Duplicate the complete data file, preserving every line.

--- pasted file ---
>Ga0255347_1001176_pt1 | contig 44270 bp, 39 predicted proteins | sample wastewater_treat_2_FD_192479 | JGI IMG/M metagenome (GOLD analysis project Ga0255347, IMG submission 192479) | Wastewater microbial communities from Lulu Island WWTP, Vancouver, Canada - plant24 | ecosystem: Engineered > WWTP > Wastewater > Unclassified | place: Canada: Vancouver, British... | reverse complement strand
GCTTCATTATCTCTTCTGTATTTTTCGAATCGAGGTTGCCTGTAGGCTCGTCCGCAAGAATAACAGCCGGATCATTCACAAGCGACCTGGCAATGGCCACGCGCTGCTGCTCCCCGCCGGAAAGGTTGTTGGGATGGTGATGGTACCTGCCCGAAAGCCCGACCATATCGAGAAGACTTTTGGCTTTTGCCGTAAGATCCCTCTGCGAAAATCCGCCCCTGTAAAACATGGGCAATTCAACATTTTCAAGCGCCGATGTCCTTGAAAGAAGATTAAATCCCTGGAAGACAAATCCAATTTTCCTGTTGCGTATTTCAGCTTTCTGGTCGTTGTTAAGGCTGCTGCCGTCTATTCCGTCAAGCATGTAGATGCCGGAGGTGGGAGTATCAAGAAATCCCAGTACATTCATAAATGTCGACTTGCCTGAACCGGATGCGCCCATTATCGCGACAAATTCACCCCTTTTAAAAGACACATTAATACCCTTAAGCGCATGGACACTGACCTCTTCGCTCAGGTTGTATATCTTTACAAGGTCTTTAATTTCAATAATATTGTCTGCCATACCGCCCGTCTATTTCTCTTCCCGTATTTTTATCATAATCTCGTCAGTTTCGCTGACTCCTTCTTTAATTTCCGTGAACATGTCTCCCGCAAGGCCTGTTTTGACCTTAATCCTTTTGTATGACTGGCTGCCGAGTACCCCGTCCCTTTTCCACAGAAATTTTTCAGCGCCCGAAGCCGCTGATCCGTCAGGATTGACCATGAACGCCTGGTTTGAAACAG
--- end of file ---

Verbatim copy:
>Ga0255347_1001176_pt1 | contig 44270 bp, 39 predicted proteins | sample wastewater_treat_2_FD_192479 | JGI IMG/M metagenome (GOLD analysis project Ga0255347, IMG submission 192479) | Wastewater microbial communities from Lulu Island WWTP, Vancouver, Canada - plant24 | ecosystem: Engineered > WWTP > Wastewater > Unclassified | place: Canada: Vancouver, British... | reverse complement strand
GCTTCATTATCTCTTCTGTATTTTTCGAATCGAGGTTGCCTGTAGGCTCGTCCGCAAGAATAACAGCCGGATCATTCACAAGCGACCTGGCAATGGCCACGCGCTGCTGCTCCCCGCCGGAAAGGTTGTTGGGATGGTGATGGTACCTGCCCGAAAGCCCGACCATATCGAGAAGACTTTTGGCTTTTGCCGTAAGATCCCTCTGCGAAAATCCGCCCCTGTAAAACATGGGCAATTCAACATTTTCAAGCGCCGATGTCCTTGAAAGAAGATTAAATCCCTGGAAGACAAATCCAATTTTCCTGTTGCGTATTTCAGCTTTCTGGTCGTTGTTAAGGCTGCTGCCGTCTATTCCGTCAAGCATGTAGATGCCGGAGGTGGGAGTATCAAGAAATCCCAGTACATTCATAAATGTCGACTTGCCTGAACCGGATGCGCCCATTATCGCGACAAATTCACCCCTTTTAAAAGACACATTAATACCCTTAAGCGCATGGACACTGACCTCTTCGCTCAGGTTGTATATCTTTACAAGGTCTTTAATTTCAATAATATTGTCTGCCATACCGCCCGTCTATTTCTCTTCCCGTATTTTTATCATAATCTCGTCAGTTTCGCTGACTCCTTCTTTAATTTCCGTGAACATGTCTCCCGCAAGGCCTGTTTTGACCTTAATCCTTTTGTATGACTGGCTGCCGAGTACCCCGTCCCTTTTCCACAGAAATTTTTCAGCGCCCGAAGCCGCTGATCCGTCAGGATTGACCATGAACGCCTGGTTTGAAACAG